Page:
Legislators Have Approved Changes To Utah’s Medical Cannabis Law
FeaturedTrending StoriesUtah September 19, 2019 MJ Shareholders 0
SALT LAKE CITY (AP) — Utah legislators approved changes to the state’s medical marijuana law, an issue that has faced fierce criticism from people on both sides of the debate.
The Utah Senate and House of Representatives voted unanimously Monday evening during a special session to send the proposal to Republican Gov. Gary Herbert’s desk.
The measure would replace plans for an unusual state-run dispensary system with 14 privately run pharmacies and adopt protections for patients who are concerned they could be prosecuted for drug crimes, among other changes.
Utah backtracked from the state-run dispensary after county attorneys expressed concern that such a system would put public employees at risk of being prosecuted under federal drug laws.
Republican Senate Majority Leader Evan Vickers, who drafted the law, said his team is “doing everything we can” to improve patient access and have product ready by next March.
Some lawmakers said they still have heartburn over certain aspects of the bill, sharing reservations about product distribution and a looming fear of federal prosecution.
Democratic Sen. Derek Kitchen said he’s concerned patients in rural parts of the state may have to pay more to access marijuana.
Before the House vote, Republican Rep. Keven Stratton suggested Utah seek a federal waiver to protect the state program from prosecution under federal drug laws.
Marijuana is banned at the federal level, though a congressional amendment blocks the Justice Department from interfering with states’ medical marijuana programs.
The measure dictated that the courts may not treat a medical marijuana patient differently than someone who uses any other prescribed, controlled substance.
Another change prohibited the state from issuing cultivation and pharmacy licenses to legislators.
“A lot of money flows through this industry, some back to legislators,” Vickers said. “We don’t want legislators to have undue influence in an industry they want to have ownership in.”
Debates in the chamber reflected ongoing tensions over amendments regarding distribution and prosecution of drug crimes.
During a tense public hearing last week, members of the conservative group Utah Eagle Forum lamented the loss of the state-run dispensary system, while some medical marijuana advocates raised concern that there wouldn’t be enough private dispensaries to meet growing patient demand.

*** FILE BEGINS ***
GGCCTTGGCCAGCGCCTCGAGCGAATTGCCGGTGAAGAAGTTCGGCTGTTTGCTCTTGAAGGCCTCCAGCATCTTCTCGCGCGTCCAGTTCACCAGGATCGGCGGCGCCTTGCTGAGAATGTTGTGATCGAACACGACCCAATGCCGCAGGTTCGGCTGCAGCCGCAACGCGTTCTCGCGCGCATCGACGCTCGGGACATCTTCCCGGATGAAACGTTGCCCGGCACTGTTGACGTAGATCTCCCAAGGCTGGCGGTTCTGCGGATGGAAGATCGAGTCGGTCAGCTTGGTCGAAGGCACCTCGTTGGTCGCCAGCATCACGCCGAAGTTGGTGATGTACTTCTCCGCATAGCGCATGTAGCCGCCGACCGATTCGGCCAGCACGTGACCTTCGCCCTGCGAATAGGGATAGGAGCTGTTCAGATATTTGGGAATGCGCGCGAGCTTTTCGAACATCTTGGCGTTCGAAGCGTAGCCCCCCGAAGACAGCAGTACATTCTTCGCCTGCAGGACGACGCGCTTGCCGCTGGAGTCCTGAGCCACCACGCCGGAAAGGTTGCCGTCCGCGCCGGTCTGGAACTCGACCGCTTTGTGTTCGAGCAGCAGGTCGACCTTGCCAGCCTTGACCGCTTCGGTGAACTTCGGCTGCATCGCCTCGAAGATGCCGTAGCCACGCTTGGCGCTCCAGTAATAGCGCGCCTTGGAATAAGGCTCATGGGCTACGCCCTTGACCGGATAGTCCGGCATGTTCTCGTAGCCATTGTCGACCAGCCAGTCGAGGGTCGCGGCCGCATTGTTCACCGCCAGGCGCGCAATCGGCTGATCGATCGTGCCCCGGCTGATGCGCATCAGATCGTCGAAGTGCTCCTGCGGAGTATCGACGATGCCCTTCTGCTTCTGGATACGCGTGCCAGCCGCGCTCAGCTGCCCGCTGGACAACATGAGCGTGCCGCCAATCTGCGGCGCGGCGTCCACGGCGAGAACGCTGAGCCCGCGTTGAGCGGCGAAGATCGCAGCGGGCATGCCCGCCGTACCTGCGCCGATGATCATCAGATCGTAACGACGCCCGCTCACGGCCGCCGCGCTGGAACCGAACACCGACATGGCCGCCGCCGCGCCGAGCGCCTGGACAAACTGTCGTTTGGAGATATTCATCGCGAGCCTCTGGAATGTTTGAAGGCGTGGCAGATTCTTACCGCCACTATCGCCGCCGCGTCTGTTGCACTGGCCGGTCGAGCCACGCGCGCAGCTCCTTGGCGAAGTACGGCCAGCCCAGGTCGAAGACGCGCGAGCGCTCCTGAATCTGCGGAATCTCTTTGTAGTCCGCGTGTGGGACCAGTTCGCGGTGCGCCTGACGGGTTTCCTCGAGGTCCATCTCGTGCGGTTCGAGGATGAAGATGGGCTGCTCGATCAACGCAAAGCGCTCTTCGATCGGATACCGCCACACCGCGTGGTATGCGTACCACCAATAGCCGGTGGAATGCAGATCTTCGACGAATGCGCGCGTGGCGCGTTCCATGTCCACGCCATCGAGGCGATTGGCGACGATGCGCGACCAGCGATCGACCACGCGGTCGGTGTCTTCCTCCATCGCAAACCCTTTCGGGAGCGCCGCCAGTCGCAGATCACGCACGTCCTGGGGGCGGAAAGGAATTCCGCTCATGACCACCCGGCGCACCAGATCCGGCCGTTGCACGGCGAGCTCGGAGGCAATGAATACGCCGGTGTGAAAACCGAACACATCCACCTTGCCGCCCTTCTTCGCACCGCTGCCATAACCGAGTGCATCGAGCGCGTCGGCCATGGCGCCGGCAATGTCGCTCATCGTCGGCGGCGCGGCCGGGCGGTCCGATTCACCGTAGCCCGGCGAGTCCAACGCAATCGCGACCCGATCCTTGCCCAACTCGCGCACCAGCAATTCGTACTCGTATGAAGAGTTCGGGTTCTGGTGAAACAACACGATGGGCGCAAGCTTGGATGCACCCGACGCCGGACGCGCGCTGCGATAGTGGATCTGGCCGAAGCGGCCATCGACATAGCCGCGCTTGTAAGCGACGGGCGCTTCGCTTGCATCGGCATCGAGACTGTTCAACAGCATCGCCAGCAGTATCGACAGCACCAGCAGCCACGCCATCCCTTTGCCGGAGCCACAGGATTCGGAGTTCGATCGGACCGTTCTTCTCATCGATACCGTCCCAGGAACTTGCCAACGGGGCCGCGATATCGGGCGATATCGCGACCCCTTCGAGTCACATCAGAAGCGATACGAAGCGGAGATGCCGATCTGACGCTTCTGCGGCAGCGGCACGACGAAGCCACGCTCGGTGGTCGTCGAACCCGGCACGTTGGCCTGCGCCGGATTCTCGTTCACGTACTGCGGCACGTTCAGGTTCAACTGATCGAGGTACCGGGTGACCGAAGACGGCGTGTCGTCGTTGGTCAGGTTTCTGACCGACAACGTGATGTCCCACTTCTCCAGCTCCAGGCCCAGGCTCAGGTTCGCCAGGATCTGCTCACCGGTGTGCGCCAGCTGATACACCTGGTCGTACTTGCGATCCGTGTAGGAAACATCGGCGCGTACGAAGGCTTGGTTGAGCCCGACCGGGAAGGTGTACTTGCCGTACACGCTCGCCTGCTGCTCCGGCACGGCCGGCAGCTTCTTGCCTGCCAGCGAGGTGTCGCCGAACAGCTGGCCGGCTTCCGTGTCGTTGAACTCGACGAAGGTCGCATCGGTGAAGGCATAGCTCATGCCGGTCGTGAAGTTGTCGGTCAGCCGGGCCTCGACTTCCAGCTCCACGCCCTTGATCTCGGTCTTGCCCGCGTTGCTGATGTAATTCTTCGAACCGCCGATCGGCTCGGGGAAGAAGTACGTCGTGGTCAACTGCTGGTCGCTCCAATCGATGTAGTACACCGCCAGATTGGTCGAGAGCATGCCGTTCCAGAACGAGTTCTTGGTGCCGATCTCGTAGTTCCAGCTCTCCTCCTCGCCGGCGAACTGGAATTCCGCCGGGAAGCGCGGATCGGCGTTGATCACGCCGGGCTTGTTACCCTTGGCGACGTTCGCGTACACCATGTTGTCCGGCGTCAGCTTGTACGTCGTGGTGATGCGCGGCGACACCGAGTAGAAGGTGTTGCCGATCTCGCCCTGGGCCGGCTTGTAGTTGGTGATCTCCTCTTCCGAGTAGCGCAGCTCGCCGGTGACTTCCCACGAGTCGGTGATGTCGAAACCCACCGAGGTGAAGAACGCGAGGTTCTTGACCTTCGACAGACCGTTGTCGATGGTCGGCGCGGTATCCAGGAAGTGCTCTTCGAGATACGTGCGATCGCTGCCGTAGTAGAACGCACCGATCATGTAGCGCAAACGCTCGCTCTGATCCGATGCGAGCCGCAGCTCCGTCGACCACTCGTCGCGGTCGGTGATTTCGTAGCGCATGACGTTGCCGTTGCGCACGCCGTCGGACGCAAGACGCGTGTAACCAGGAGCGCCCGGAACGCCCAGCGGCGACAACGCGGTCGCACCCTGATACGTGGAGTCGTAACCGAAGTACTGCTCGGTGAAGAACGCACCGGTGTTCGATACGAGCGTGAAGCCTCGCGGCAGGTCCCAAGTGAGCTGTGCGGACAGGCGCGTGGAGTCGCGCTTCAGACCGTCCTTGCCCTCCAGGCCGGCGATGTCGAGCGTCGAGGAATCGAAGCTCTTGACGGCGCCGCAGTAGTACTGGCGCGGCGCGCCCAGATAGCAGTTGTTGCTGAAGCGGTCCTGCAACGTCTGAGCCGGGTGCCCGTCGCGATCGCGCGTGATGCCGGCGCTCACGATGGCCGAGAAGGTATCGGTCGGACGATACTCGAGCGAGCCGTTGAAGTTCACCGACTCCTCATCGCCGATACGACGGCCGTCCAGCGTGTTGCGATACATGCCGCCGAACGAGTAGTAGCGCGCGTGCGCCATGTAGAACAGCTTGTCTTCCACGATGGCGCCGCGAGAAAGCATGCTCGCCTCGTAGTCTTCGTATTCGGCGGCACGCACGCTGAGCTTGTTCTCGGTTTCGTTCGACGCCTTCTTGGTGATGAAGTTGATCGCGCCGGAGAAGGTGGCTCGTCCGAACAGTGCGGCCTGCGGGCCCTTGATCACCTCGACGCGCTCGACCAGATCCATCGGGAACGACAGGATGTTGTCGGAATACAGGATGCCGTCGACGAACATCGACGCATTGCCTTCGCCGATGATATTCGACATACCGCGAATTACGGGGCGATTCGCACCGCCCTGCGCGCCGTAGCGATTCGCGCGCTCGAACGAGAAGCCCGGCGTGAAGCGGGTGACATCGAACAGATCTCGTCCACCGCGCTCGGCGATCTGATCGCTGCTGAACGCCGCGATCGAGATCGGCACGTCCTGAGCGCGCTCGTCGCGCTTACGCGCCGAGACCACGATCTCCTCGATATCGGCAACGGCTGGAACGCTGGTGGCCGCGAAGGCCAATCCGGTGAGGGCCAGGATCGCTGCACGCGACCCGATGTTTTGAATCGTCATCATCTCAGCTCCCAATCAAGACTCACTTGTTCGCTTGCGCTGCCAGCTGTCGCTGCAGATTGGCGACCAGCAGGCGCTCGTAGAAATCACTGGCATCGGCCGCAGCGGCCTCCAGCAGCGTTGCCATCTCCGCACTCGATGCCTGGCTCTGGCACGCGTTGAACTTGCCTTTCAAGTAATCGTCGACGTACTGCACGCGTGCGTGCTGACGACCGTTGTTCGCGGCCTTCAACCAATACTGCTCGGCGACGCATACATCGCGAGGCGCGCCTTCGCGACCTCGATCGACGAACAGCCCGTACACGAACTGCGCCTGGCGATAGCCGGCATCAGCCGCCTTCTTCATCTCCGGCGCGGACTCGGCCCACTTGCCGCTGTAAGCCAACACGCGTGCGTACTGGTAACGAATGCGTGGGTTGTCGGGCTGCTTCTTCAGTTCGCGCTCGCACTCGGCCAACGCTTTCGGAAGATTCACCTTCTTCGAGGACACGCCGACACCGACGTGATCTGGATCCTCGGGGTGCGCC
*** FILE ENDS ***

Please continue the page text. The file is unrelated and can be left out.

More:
An earlier version of the law imagined 12 privately run dispensaries instead of the state-run system.
In the same meeting, a proposal outlining patient protections caused an emotional back-and-forth between conservative attorneys who argued parents couldn’t take care of children while using marijuana and patients who said the drug makes them better caretakers and helps them manage their pain.
Utah residents voted to legalize medical marijuana via ballot measure in November.
The revised law became effective in December after a compromise that secured the support of The Church of Jesus Christ of Latter-day Saints and some marijuana advocates.
However, the deal drew backlash from other advocates as it banned many marijuana edibles, placed additional restrictions on growing cannabis and made fewer medical conditions eligible for treatment with pot.
Other changes addressed issues with land ordinances for cultivation facilities and marijuana research at in-state universities.
Marijuana advocates said they are optimistic about the changes adopted.
“There’s a light at the end of the tunnel, we see legislators working together, and they’re willing to work out a plan for patients,” Desiree Hennessy, director of the Utah Patients Coalition, said.
Republican Rep. Brad Daw acknowledged the measure as a good first step but expects additional changes to the program in January.
“I have close friends who, for them, cannabis is the only option, it relieves the kind of pain they have … we have every right and responsibility to work toward a law that allows medical cannabis to patients who need it,” he said. “Is this bill perfect? Of course not. Is this done? No, it’s not.”
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